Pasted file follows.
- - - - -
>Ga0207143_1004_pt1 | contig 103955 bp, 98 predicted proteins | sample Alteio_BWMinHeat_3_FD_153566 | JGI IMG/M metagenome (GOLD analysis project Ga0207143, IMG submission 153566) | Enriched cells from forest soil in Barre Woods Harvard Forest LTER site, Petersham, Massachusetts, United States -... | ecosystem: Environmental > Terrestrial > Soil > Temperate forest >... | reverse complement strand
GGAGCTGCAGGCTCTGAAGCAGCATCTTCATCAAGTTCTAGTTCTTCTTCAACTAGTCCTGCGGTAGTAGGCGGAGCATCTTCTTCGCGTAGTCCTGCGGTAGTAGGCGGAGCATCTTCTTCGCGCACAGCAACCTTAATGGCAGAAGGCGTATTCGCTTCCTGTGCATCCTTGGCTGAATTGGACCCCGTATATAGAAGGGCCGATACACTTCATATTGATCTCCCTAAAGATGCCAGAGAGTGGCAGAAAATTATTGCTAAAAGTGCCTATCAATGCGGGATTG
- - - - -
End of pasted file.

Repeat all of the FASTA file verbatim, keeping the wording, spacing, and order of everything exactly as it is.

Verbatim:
>Ga0207143_1004_pt1 | contig 103955 bp, 98 predicted proteins | sample Alteio_BWMinHeat_3_FD_153566 | JGI IMG/M metagenome (GOLD analysis project Ga0207143, IMG submission 153566) | Enriched cells from forest soil in Barre Woods Harvard Forest LTER site, Petersham, Massachusetts, United States -... | ecosystem: Environmental > Terrestrial > Soil > Temperate forest >... | reverse complement strand
GGAGCTGCAGGCTCTGAAGCAGCATCTTCATCAAGTTCTAGTTCTTCTTCAACTAGTCCTGCGGTAGTAGGCGGAGCATCTTCTTCGCGTAGTCCTGCGGTAGTAGGCGGAGCATCTTCTTCGCGCACAGCAACCTTAATGGCAGAAGGCGTATTCGCTTCCTGTGCATCCTTGGCTGAATTGGACCCCGTATATAGAAGGGCCGATACACTTCATATTGATCTCCCTAAAGATGCCAGAGAGTGGCAGAAAATTATTGCTAAAAGTGCCTATCAATGCGGGATTG